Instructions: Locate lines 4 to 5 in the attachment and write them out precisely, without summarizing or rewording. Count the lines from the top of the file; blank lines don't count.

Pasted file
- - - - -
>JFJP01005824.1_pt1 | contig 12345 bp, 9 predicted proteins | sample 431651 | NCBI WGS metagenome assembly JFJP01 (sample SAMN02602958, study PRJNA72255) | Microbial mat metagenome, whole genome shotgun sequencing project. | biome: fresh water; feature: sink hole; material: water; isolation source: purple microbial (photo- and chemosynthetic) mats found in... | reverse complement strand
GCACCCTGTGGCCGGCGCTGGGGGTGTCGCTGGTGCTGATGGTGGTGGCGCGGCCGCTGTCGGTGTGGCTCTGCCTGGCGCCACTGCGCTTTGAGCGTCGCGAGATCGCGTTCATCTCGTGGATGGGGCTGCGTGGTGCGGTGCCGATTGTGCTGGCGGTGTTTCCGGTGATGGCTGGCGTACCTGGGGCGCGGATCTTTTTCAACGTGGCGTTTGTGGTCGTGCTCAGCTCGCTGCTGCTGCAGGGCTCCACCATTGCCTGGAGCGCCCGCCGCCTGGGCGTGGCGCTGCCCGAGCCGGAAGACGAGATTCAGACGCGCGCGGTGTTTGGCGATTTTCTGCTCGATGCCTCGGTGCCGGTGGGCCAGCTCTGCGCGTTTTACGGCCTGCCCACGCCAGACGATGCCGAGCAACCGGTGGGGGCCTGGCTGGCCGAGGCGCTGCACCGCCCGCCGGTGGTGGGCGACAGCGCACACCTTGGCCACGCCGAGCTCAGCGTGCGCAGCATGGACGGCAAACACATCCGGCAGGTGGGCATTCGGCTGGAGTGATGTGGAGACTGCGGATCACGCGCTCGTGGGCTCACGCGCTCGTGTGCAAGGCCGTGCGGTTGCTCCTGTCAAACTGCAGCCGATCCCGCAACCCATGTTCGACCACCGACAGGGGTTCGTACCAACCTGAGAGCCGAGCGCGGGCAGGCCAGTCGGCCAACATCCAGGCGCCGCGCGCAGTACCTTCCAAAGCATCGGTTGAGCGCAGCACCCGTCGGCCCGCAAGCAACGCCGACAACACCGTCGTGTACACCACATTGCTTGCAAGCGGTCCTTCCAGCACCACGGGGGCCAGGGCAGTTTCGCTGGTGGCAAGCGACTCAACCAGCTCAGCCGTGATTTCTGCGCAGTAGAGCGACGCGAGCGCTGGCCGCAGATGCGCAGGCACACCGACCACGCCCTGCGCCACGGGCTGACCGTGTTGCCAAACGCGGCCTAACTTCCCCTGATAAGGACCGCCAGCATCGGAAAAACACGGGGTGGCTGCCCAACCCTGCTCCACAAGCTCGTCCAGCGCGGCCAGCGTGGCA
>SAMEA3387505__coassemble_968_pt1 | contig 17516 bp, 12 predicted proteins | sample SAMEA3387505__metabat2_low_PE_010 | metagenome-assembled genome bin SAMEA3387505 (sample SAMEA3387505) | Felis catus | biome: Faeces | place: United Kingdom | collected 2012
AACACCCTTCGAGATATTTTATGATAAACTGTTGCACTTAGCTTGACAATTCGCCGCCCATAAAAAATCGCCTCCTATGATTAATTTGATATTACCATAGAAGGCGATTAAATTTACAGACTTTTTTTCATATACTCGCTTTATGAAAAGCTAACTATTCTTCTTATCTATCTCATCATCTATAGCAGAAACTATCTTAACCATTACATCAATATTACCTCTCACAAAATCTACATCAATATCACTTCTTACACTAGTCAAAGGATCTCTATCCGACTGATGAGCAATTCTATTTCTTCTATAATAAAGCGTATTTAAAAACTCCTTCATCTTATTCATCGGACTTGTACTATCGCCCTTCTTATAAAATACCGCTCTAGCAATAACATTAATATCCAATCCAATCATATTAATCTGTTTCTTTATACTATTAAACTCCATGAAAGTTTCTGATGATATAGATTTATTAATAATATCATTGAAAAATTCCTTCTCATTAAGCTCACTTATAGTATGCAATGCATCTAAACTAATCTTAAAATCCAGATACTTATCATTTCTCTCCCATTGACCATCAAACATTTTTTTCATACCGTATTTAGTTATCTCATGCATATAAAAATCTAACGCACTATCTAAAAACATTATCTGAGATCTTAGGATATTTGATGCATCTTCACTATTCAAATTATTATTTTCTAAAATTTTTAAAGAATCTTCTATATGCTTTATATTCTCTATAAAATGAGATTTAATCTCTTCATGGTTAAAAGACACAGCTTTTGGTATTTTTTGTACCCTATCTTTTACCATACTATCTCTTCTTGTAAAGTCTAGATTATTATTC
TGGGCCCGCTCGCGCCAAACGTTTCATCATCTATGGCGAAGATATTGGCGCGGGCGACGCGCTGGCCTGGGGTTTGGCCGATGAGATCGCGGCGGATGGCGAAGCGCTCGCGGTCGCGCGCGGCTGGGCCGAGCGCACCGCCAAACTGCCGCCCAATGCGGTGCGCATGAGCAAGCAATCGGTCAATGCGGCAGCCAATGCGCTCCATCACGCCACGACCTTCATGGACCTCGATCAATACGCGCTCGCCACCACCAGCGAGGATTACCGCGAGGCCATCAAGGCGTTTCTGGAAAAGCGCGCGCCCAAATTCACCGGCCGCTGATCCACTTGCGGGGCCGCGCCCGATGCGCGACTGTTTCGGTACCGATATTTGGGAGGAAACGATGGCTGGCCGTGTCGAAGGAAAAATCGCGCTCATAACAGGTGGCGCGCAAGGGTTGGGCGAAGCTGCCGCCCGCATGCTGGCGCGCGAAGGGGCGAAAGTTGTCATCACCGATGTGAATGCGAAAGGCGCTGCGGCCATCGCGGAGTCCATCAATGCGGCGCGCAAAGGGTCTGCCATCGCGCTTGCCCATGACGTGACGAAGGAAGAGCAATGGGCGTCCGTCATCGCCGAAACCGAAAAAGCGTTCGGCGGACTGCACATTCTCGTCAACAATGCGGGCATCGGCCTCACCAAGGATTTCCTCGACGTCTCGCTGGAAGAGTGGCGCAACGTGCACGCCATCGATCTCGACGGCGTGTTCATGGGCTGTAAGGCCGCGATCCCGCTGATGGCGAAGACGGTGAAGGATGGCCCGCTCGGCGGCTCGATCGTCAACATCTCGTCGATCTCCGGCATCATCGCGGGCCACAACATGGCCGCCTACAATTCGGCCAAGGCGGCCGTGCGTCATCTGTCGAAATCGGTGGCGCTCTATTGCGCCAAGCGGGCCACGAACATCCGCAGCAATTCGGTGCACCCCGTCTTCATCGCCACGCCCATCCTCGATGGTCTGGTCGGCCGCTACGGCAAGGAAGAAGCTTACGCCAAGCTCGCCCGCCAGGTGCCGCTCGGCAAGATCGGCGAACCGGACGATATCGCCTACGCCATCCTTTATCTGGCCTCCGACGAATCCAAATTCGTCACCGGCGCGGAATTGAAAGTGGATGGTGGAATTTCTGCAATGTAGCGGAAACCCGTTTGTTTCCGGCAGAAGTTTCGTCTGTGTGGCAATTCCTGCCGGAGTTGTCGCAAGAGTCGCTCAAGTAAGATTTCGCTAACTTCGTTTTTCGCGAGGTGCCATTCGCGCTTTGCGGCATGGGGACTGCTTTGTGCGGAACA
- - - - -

AACACCCTTCGAGATATTTTATGATAAACTGTTGCACTTAGCTTGACAATTCGCCGCCCATAAAAAATCGCCTCCTATGATTAATTTGATATTACCATAGAAGGCGATTAAATTTACAGACTTTTTTTCATATACTCGCTTTATGAAAAGCTAACTATTCTTCTTATCTATCTCATCATCTATAGCAGAAACTATCTTAACCATTACATCAATATTACCTCTCACAAAATCTACATCAATATCACTTCTTACACTAGTCAAAGGATCTCTATCCGACTGATGAGCAATTCTATTTCTTCTATAATAAAGCGTATTTAAAAACTCCTTCATCTTATTCATCGGACTTGTACTATCGCCCTTCTTATAAAATACCGCTCTAGCAATAACATTAATATCCAATCCAATCATATTAATCTGTTTCTTTATACTATTAAACTCCATGAAAGTTTCTGATGATATAGATTTATTAATAATATCATTGAAAAATTCCTTCTCATTAAGCTCACTTATAGTATGCAATGCATCTAAACTAATCTTAAAATCCAGATACTTATCATTTCTCTCCCATTGACCATCAAACATTTTTTTCATACCGTATTTAGTTATCTCATGCATATAAAAATCTAACGCACTATCTAAAAACATTATCTGAGATCTTAGGATATTTGATGCATCTTCACTATTCAAATTATTATTTTCTAAAATTTTTAAAGAATCTTCTATATGCTTTATATTCTCTATAAAATGAGATTTAATCTCTTCATGGTTAAAAGACACAGCTTTTGGTATTTTTTGTACCCTATCTTTTACCATACTATCTCTTCTTGTAAAGTCTAGATTATTATTC
TGGGCCCGCTCGCGCCAAACGTTTCATCATCTATGGCGAAGATATTGGCGCGGGCGACGCGCTGGCCTGGGGTTTGGCCGATGAGATCGCGGCGGATGGCGAAGCGCTCGCGGTCGCGCGCGGCTGGGCCGAGCGCACCGCCAAACTGCCGCCCAATGCGGTGCGCATGAGCAAGCAATCGGTCAATGCGGCAGCCAATGCGCTCCATCACGCCACGACCTTCATGGACCTCGATCAATACGCGCTCGCCACCACCAGCGAGGATTACCGCGAGGCCATCAAGGCGTTTCTGGAAAAGCGCGCGCCCAAATTCACCGGCCGCTGATCCACTTGCGGGGCCGCGCCCGATGCGCGACTGTTTCGGTACCGATATTTGGGAGGAAACGATGGCTGGCCGTGTCGAAGGAAAAATCGCGCTCATAACAGGTGGCGCGCAAGGGTTGGGCGAAGCTGCCGCCCGCATGCTGGCGCGCGAAGGGGCGAAAGTTGTCATCACCGATGTGAATGCGAAAGGCGCTGCGGCCATCGCGGAGTCCATCAATGCGGCGCGCAAAGGGTCTGCCATCGCGCTTGCCCATGACGTGACGAAGGAAGAGCAATGGGCGTCCGTCATCGCCGAAACCGAAAAAGCGTTCGGCGGACTGCACATTCTCGTCAACAATGCGGGCATCGGCCTCACCAAGGATTTCCTCGACGTCTCGCTGGAAGAGTGGCGCAACGTGCACGCCATCGATCTCGACGGCGTGTTCATGGGCTGTAAGGCCGCGATCCCGCTGATGGCGAAGACGGTGAAGGATGGCCCGCTCGGCGGCTCGATCGTCAACATCTCGTCGATCTCCGGCATCATCGCGGGCCACAACATGGCCGCCTACAATTCGGCCAAGGCGGCCGTGCGTCATCTGTCGAAATCGGTGGCGCTCTATTGCGCCAAGCGGGCCACGAACATCCGCAGCAATTCGGTGCACCCCGTCTTCATCGCCACGCCCATCCTCGATGGTCTGGTCGGCCGCTACGGCAAGGAAGAAGCTTACGCCAAGCTCGCCCGCCAGGTGCCGCTCGGCAAGATCGGCGAACCGGACGATATCGCCTACGCCATCCTTTATCTGGCCTCCGACGAATCCAAATTCGTCACCGGCGCGGAATTGAAAGTGGATGGTGGAATTTCTGCAATGTAGCGGAAACCCGTTTGTTTCCGGCAGAAGTTTCGTCTGTGTGGCAATTCCTGCCGGAGTTGTCGCAAGAGTCGCTCAAGTAAGATTTCGCTAACTTCGTTTTTCGCGAGGTGCCATTCGCGCTTTGCGGCATGGGGACTGCTTTGTGCGGAACA